Sunday, August 05, 2012

Sunday Classics: Dvořák's "Slavonic Dances": a world, or 16 worlds, in 16 miniatures


Probably the greatest Czech conductor (at least of the stay-at-home-Czech variety) of whom we have record, Václav Talich, conducts the Czech Philharmonic in Dvořák's Slavonic Dance No. 10 in E minor, Op. 72, No. 2 (a dumka), in this 1955 video.

by Ken

I've made this point before, but we need to make it again before proceeding to the Slavonic Dances, as promised in Friday night's preview (when we heard both the first of them in both the original piano-duet version and the composer's orchestration. Although it was obvious from the outset that Dvořák's Slavonic Dances were inspired by Brahms's Hungarian Dances, which proved a huge commercial success, what Brahms was producing was genuine trifles -- luscious trifles, but still (mostly) trifles, which doesn't seem to me at all the case with the Slavonic Dances.

I've also argued that the Hungarian Dances seem to me more effective, more atmospheric, in their original piano-duet form, where they really create a sound world of their own -- though necessarily a sound world limited by what you can get from four hands pounding a single piano keyboard.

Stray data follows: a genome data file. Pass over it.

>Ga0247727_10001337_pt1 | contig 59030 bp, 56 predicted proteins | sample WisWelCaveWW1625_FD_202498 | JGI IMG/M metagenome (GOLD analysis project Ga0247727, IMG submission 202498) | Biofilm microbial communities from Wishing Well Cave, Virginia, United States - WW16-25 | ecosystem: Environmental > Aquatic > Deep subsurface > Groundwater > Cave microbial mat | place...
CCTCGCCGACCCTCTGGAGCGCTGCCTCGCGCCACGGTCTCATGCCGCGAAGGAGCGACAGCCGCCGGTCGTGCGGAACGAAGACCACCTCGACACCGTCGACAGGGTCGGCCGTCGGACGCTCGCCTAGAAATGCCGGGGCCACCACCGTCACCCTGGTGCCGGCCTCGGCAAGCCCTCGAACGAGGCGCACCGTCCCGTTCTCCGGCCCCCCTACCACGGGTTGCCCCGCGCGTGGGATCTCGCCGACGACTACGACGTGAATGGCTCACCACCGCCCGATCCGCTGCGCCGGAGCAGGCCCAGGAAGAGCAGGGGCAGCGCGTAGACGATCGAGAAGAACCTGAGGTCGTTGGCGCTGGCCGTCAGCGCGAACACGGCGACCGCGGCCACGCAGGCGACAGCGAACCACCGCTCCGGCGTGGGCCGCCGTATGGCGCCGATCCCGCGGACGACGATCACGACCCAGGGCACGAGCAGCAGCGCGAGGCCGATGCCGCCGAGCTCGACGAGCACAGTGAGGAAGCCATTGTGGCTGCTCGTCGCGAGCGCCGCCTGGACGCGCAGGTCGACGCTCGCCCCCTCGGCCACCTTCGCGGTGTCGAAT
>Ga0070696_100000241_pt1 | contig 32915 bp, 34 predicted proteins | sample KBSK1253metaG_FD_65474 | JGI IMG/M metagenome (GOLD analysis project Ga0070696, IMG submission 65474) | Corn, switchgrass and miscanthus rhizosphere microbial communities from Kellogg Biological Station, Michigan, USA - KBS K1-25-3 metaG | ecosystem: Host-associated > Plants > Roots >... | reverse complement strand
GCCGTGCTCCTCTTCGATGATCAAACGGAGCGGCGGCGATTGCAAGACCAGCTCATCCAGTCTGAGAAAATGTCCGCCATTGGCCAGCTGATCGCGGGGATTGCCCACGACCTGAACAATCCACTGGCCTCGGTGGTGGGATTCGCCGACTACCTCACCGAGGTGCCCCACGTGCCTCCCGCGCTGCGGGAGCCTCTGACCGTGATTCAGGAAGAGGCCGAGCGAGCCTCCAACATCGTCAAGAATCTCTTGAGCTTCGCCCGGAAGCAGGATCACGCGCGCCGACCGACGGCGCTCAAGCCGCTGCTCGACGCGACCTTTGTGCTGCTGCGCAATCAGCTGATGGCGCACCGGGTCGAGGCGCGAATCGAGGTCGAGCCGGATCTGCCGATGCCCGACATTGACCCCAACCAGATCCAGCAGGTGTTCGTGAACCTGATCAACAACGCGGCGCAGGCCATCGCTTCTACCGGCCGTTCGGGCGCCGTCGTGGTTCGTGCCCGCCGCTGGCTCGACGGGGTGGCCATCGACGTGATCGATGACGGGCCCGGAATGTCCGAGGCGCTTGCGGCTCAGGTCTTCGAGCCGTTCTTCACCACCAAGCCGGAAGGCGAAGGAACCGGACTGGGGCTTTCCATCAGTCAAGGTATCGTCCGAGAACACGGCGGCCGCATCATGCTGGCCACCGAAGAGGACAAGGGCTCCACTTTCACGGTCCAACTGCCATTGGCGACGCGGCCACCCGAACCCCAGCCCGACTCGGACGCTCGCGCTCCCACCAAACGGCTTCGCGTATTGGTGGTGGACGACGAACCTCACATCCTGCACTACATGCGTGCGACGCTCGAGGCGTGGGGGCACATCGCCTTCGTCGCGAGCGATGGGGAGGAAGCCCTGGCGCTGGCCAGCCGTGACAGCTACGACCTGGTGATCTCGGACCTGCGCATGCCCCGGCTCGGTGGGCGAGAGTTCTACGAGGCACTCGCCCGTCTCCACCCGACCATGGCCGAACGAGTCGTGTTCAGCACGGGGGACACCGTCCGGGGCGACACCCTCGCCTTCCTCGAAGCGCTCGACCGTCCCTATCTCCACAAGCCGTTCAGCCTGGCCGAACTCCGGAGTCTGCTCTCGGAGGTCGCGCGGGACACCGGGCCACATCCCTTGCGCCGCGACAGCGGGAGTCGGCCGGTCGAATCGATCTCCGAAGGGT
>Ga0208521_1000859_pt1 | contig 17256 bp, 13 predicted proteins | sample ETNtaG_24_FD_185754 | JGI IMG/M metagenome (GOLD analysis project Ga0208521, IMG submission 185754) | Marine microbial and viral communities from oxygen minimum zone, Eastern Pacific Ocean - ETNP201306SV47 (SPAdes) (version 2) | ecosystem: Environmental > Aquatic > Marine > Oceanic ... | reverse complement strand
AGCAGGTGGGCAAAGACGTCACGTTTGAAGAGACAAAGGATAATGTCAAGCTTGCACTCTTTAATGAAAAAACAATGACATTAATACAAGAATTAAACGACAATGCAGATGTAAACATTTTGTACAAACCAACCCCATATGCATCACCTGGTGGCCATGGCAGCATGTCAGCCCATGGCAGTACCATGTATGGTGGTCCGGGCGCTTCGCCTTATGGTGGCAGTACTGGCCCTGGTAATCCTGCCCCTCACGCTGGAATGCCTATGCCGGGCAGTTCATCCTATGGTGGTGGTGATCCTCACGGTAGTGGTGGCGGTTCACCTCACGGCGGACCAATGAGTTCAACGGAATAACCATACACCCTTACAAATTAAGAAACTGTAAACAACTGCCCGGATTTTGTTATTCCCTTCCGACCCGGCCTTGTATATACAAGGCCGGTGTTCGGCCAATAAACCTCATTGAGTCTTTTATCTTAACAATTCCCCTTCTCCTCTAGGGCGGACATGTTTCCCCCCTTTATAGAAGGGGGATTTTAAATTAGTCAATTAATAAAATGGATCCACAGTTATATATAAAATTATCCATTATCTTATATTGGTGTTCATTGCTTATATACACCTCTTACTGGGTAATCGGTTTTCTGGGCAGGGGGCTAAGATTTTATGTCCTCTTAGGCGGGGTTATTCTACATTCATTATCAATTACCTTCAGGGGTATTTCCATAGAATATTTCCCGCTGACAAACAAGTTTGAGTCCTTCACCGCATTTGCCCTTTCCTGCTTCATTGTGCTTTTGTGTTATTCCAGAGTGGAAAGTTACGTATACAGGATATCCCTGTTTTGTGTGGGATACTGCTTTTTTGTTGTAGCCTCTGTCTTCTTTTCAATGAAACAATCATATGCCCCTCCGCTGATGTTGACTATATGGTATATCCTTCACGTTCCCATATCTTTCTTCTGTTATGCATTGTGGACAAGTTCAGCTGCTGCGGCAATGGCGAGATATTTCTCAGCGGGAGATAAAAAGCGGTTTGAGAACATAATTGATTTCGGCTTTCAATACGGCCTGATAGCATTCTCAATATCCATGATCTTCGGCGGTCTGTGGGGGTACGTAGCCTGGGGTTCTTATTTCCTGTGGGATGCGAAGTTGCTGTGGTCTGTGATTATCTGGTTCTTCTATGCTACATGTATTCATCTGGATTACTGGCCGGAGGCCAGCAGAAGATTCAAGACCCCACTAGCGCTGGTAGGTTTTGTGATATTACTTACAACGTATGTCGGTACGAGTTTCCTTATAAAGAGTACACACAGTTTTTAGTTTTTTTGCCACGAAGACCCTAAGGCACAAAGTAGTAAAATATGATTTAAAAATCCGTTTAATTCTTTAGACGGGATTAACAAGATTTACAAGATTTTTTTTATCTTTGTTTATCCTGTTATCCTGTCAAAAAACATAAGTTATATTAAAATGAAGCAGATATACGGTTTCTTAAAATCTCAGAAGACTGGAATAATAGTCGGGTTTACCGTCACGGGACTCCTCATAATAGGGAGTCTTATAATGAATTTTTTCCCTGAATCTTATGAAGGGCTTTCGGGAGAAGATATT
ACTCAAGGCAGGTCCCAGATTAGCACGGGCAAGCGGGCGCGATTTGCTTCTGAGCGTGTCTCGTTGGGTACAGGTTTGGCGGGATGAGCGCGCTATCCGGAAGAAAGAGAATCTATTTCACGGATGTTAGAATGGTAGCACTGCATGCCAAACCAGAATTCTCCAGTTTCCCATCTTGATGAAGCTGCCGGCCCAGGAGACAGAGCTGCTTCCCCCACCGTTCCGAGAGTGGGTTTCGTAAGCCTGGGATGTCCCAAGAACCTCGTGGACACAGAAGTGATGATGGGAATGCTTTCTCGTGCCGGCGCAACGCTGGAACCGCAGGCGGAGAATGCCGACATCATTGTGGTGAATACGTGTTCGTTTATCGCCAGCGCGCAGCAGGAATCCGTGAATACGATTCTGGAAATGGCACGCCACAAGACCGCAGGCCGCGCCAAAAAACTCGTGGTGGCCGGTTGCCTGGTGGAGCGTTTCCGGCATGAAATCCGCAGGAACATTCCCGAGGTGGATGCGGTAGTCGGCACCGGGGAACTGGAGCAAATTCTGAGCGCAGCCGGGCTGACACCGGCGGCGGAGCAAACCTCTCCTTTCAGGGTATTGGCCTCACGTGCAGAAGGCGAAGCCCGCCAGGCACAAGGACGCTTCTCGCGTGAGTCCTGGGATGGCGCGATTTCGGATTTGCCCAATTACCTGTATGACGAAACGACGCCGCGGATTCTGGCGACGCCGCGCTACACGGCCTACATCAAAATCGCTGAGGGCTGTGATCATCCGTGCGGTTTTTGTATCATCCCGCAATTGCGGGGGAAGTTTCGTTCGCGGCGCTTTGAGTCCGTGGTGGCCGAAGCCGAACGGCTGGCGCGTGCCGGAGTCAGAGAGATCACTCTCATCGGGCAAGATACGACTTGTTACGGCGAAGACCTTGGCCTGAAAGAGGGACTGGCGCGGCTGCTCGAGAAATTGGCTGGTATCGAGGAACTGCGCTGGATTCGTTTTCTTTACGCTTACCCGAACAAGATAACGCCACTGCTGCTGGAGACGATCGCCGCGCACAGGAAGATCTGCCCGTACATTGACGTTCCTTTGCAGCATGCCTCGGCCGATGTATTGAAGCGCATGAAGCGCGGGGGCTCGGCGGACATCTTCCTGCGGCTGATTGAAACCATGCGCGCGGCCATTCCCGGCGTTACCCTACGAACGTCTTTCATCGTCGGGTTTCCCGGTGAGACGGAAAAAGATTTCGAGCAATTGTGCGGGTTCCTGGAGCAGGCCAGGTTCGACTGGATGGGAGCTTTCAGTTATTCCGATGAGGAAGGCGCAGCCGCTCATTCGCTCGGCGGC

An obvious example is the most famous of the Hungarian Dances. Note that the prevailing form in all these dances is our old friend A-B-A, most often either fast-slow-fast or slow-fast-slow, but in any case with a contrasting mood for the middle section.

BRAHMS: Hungarian Dance No. 5: Allegro

original version for piano duet: in F-sharp minor

Alfred Brendel and Walter Klein, piano. Vox, recorded 1956

orchestral version by Martin Schmeling: in G minor

Staatskapelle Berlin, Otmar Suitner, cond. Denon/Deutsche Schallplatten, recorded Aug. 28-Sept. 2, 1989

violin-and-piano version by Joseph Joachim: in G minor

Fritz Kreisler, violin; Carl Lamson, piano. Victor, recorded Feb. 17, 1916



Labels: , ,


Post a Comment

<< Home